Hunt struggled a bit last season, averaging just 3.8 yards per carry. However, he had averaged 4.4 yards per carry and 221 touches, 1,152 scrimmage yards and 10 total touchdowns per 17 games played with the Browns before that. As such, there was hope that he could emerge as a solid starter wherever he landed next.
Hunt may still be unsigned because he is hoping such a scenario presents itself. That wouldn't make Minnesota a great fit for him. But if he is willing to play second fiddle to another top back, the Vikings could try to get him as an upgrade over Chandler in the No. 2 role. And in truth, he'd be more of a 1B to Mattison's 1A.
Elliott may be a big name, but there's a reason that the Cowboys were comfortable moving on from him and keeping Tony Pollard.
Elliott no longer has the burst he once had. He has become reliant more on his power than anything else, as he averaged just 3.8 yards per carry last season but racked up 12 touchdowns as an effective goal-line runner. He could certainly fill that type of role behind Mattison, and his backfield experience and pass-catching skills would be a welcome addition to the Minnesota squad.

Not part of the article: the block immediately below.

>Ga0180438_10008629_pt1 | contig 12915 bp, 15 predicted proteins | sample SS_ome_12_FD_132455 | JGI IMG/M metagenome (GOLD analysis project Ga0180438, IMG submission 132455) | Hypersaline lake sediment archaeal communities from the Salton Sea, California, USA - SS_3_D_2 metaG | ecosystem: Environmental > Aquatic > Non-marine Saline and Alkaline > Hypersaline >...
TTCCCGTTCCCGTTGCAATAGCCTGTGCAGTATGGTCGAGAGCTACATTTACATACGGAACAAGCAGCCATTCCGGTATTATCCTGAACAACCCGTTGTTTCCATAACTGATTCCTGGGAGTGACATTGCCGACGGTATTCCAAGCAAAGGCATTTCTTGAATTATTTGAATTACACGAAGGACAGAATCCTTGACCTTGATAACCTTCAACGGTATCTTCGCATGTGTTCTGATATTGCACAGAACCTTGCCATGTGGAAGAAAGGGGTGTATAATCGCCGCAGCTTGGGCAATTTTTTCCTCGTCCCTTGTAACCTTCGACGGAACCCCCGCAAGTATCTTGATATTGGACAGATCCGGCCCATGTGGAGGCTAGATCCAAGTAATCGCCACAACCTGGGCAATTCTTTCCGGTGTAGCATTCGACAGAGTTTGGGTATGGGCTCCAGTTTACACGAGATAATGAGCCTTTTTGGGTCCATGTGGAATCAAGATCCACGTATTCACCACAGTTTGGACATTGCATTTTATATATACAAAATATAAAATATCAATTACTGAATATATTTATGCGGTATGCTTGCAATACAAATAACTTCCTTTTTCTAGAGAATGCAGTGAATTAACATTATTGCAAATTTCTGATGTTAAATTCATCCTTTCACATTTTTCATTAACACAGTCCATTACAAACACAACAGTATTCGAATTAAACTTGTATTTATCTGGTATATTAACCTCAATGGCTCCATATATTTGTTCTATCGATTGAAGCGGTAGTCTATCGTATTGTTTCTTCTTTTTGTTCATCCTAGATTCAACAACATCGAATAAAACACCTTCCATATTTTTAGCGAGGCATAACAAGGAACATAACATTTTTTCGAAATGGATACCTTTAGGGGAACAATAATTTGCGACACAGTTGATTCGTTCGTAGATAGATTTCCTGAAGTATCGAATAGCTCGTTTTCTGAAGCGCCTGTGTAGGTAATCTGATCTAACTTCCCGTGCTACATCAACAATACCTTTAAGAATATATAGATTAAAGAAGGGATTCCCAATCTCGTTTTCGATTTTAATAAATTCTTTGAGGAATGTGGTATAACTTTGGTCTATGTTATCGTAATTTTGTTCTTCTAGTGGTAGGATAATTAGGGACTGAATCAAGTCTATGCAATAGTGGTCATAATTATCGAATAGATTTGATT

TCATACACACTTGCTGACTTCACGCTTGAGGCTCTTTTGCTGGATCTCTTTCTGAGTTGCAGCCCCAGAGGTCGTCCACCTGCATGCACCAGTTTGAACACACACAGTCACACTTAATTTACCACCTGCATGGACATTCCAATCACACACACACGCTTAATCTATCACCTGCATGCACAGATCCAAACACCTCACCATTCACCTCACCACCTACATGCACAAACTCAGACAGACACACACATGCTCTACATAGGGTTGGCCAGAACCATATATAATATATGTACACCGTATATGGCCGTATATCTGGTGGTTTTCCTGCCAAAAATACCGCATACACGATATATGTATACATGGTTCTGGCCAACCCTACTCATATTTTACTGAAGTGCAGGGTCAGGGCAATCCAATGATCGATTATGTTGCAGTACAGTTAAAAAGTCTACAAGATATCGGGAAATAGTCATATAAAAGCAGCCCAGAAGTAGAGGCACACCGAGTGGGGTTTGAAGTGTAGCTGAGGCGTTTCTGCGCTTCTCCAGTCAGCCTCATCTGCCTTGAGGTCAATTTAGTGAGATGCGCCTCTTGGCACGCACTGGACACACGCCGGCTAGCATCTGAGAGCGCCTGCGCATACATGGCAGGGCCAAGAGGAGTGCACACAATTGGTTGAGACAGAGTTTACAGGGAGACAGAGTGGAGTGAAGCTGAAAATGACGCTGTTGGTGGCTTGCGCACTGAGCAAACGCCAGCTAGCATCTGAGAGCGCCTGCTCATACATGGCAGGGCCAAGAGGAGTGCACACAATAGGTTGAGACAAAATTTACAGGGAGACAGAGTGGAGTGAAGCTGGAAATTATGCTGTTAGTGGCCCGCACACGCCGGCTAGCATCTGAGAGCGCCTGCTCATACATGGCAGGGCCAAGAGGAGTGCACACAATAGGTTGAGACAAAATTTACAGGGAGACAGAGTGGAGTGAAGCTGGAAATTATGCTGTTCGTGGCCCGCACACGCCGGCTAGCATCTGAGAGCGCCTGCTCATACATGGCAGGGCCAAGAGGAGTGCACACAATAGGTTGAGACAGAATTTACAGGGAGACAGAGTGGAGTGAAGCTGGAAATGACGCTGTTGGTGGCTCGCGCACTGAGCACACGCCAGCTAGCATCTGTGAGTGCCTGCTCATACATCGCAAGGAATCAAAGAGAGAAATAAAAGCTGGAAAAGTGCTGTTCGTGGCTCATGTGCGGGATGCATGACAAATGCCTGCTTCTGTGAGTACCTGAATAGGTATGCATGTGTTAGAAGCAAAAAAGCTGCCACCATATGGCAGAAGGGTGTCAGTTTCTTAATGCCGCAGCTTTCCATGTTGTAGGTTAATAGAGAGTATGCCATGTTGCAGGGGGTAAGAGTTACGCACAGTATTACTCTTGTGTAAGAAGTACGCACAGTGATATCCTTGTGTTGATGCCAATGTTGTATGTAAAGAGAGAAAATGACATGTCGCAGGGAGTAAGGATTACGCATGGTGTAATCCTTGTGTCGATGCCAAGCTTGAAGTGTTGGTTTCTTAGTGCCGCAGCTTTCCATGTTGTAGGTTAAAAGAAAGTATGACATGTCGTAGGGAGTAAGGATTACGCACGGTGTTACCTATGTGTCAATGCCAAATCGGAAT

The Vikings wouldn't want to pay much for Elliott to serve as a power-back specialist, but they could at least kick the tires on him. But if they signed him, they'd have to hope he would work out better than their acquisition of Herschel Walker.
Fournette is another veteran back who appears to be in the latter stages of his career. The 28-year-old averaged only 3.5 yards per carry for the Buccaneers last season and hasn't run for more than 1,000 yards since 2019.
Still, Fournette has posted at least 69 catches in each of the last three seasons, so he has the skill set needed to provide pass-catching depth behind Mattison. So, if the trio of Chandler, McBride and Nwangwu fall flat in that regard, the Vikings could chase him as a better-rounded backup behind Mattison. But that remains a big if.
Many questioned whether Drake had anything left in the tank when the Ravens scooped him up before last season. But he does. He racked up 482 yards and four touchdowns while averaging 4.4 yards per carry in a part-time role with the Ravens.
Could Drake fare similarly well with another purple team? The 29-year-old has the pass-catching skills needed to fit the three-down backup role if necessary, as he has 216 receptions over his seven-year career. So, he might not be the sexiest option, but teams could do worse than him as an emergency depth signing.
If the Vikings just want to add a pure pass-catching back to the mix, McKissic could fit. He spent the last three seasons in Washington and averaged 73 catches, 563 yards and two touchdowns per 17 games played with the Commanders.
McKissic would be a good third-down back for the team but wouldn't handle the full workload if Mattison were to go down. That could make him an ideal depth candidate, as he wouldn't block Chandler, McBride or Nwangwu from earning the No. 2 back role.